Thursday, March 15, 2012

Encore Careers: Live to Work Instead of Work to Live


Photo by Tim Cummings
Now that many people are living 20 or even 30 years beyond traditional retirement age, older workers are exploring other options besides decades of leisure.   

You may not be familiar with the term Encore Career, but you probably have some experience with it. 

Did you or your children have a school teacher who was retired military?  That is an example of an encore career: someone who retires from their first career and picks up a second one that is more focused on serving the broader community. 


There are a variety of reasons why older adults postpone retirement.  While some research suggests that only a portion of older adults have the luxury to “follow their bliss” in their career goals, many are finding a way to set aside goals of money, power and fame in favor of more idealistic aims. 

Marc Freedman, author of Encore: Finding Work that Matters in the Second Half of Life, suggests these fields for older adults seeking purpose and passion over a paycheck: 
  • Health Care
  • Education
  • The Aging Field
  • Government
  • The Non-profit Sector 


Forbes presents data indicating that education places highest among encore careers, others cite a growing need for leadership among nonprofit sectors.  A relative newcomer, green careers appears on others' lists of second careers.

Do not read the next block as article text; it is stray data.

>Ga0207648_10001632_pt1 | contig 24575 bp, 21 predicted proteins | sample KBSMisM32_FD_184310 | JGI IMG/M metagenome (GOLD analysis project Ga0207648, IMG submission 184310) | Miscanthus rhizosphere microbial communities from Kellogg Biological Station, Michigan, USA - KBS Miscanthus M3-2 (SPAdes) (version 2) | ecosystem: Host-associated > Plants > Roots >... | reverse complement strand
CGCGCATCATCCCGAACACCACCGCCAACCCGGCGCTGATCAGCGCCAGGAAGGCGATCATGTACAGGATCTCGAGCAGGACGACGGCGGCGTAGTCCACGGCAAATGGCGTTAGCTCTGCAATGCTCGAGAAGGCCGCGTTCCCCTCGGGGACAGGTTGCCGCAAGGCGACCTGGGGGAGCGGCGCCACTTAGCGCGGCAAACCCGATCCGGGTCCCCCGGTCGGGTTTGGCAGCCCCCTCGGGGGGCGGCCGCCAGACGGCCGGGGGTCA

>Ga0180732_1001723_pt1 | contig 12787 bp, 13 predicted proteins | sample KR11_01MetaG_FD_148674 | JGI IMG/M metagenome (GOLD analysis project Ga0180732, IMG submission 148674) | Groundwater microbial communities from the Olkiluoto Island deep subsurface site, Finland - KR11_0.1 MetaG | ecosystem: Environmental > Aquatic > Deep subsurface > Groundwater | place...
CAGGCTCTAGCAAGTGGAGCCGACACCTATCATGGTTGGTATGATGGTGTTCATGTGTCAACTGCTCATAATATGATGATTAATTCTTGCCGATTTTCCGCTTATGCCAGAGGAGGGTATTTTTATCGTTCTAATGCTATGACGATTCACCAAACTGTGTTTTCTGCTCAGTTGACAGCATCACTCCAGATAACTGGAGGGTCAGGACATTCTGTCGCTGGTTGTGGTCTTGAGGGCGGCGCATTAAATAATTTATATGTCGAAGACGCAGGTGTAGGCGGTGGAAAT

I flatter myself to think that the information and links that I present here are valuable to the older worker. Again and again, I observe that older workers use their experience, wisdom and creativity to enter existing fields on their own terms.  The real truth? They can teach me how to manage my own encore career as I move from my first career as a college English teacher and into an encore career as a gerontologist. 

Older workers sometimes create new jobs that bring together their skills set, their ideals and a pressing social needs.  For just a small subset of examples, check out the recent Encore prizewinners.  They include transformative work with assisting Chinese orphans, revitalizing the rust belt, cooking safety for third-world households, supporting African immigrants in the US, and fighting global warming. 

I am eager to see in the upcoming decades how older workers not only transform late adulthood but how they will transform society.

Do you know an older adult who has radically shifted careers?  Are you planning a big career change later in life?  Please share in the comments below.

Related:

Easing Into Retirement
Age-Related Changes to How We Write
Full SS Benefits at 65 No More

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